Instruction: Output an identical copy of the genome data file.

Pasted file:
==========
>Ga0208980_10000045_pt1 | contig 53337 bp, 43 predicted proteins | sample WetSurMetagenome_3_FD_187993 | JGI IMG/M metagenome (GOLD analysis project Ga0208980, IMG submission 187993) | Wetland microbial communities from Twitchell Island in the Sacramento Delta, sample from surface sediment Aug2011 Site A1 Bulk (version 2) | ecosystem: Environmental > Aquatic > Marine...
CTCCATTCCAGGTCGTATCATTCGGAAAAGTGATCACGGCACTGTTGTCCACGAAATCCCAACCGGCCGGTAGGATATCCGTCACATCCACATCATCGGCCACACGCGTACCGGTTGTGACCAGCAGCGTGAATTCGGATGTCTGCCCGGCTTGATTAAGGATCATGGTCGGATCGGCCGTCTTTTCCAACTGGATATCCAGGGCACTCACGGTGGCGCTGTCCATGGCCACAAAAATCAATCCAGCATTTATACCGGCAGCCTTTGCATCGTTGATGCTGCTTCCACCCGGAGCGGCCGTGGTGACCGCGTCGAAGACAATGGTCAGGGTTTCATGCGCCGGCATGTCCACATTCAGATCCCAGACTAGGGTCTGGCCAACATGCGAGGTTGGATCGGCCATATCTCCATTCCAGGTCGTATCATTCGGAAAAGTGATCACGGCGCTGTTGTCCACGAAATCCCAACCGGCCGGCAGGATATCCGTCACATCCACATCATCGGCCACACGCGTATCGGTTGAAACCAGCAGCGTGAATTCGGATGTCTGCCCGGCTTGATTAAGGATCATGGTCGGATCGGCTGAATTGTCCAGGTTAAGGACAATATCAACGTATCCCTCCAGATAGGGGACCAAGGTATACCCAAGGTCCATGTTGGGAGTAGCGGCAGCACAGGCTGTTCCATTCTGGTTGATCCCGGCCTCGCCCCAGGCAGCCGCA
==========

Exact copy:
>Ga0208980_10000045_pt1 | contig 53337 bp, 43 predicted proteins | sample WetSurMetagenome_3_FD_187993 | JGI IMG/M metagenome (GOLD analysis project Ga0208980, IMG submission 187993) | Wetland microbial communities from Twitchell Island in the Sacramento Delta, sample from surface sediment Aug2011 Site A1 Bulk (version 2) | ecosystem: Environmental > Aquatic > Marine...
CTCCATTCCAGGTCGTATCATTCGGAAAAGTGATCACGGCACTGTTGTCCACGAAATCCCAACCGGCCGGTAGGATATCCGTCACATCCACATCATCGGCCACACGCGTACCGGTTGTGACCAGCAGCGTGAATTCGGATGTCTGCCCGGCTTGATTAAGGATCATGGTCGGATCGGCCGTCTTTTCCAACTGGATATCCAGGGCACTCACGGTGGCGCTGTCCATGGCCACAAAAATCAATCCAGCATTTATACCGGCAGCCTTTGCATCGTTGATGCTGCTTCCACCCGGAGCGGCCGTGGTGACCGCGTCGAAGACAATGGTCAGGGTTTCATGCGCCGGCATGTCCACATTCAGATCCCAGACTAGGGTCTGGCCAACATGCGAGGTTGGATCGGCCATATCTCCATTCCAGGTCGTATCATTCGGAAAAGTGATCACGGCGCTGTTGTCCACGAAATCCCAACCGGCCGGCAGGATATCCGTCACATCCACATCATCGGCCACACGCGTATCGGTTGAAACCAGCAGCGTGAATTCGGATGTCTGCCCGGCTTGATTAAGGATCATGGTCGGATCGGCTGAATTGTCCAGGTTAAGGACAATATCAACGTATCCCTCCAGATAGGGGACCAAGGTATACCCAAGGTCCATGTTGGGAGTAGCGGCAGCACAGGCTGTTCCATTCTGGTTGATCCCGGCCTCGCCCCAGGCAGCCGCA